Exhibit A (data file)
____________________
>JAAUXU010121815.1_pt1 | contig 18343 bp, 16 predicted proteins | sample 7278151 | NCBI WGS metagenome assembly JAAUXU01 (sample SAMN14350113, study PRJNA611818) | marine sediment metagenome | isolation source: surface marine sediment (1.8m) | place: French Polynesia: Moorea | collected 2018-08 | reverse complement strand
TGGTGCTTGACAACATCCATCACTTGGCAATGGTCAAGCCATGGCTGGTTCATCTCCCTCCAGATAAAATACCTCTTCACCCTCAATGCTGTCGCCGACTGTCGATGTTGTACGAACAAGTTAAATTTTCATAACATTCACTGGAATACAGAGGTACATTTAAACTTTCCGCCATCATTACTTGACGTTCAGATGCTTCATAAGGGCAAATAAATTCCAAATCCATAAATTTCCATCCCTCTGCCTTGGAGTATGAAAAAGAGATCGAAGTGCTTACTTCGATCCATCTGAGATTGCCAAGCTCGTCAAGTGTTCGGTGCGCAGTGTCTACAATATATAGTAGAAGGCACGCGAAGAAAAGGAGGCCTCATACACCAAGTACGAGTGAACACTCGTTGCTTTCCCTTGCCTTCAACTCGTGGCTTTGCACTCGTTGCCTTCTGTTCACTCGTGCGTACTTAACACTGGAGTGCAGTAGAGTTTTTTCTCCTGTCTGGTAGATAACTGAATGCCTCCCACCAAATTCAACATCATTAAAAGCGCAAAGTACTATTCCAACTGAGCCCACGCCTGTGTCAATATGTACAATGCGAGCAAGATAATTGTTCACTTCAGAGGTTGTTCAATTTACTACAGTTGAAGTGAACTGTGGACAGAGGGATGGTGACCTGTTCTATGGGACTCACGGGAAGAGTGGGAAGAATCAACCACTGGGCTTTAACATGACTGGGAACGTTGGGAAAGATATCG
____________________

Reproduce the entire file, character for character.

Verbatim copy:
>JAAUXU010121815.1_pt1 | contig 18343 bp, 16 predicted proteins | sample 7278151 | NCBI WGS metagenome assembly JAAUXU01 (sample SAMN14350113, study PRJNA611818) | marine sediment metagenome | isolation source: surface marine sediment (1.8m) | place: French Polynesia: Moorea | collected 2018-08 | reverse complement strand
TGGTGCTTGACAACATCCATCACTTGGCAATGGTCAAGCCATGGCTGGTTCATCTCCCTCCAGATAAAATACCTCTTCACCCTCAATGCTGTCGCCGACTGTCGATGTTGTACGAACAAGTTAAATTTTCATAACATTCACTGGAATACAGAGGTACATTTAAACTTTCCGCCATCATTACTTGACGTTCAGATGCTTCATAAGGGCAAATAAATTCCAAATCCATAAATTTCCATCCCTCTGCCTTGGAGTATGAAAAAGAGATCGAAGTGCTTACTTCGATCCATCTGAGATTGCCAAGCTCGTCAAGTGTTCGGTGCGCAGTGTCTACAATATATAGTAGAAGGCACGCGAAGAAAAGGAGGCCTCATACACCAAGTACGAGTGAACACTCGTTGCTTTCCCTTGCCTTCAACTCGTGGCTTTGCACTCGTTGCCTTCTGTTCACTCGTGCGTACTTAACACTGGAGTGCAGTAGAGTTTTTTCTCCTGTCTGGTAGATAACTGAATGCCTCCCACCAAATTCAACATCATTAAAAGCGCAAAGTACTATTCCAACTGAGCCCACGCCTGTGTCAATATGTACAATGCGAGCAAGATAATTGTTCACTTCAGAGGTTGTTCAATTTACTACAGTTGAAGTGAACTGTGGACAGAGGGATGGTGACCTGTTCTATGGGACTCACGGGAAGAGTGGGAAGAATCAACCACTGGGCTTTAACATGACTGGGAACGTTGGGAAAGATATCG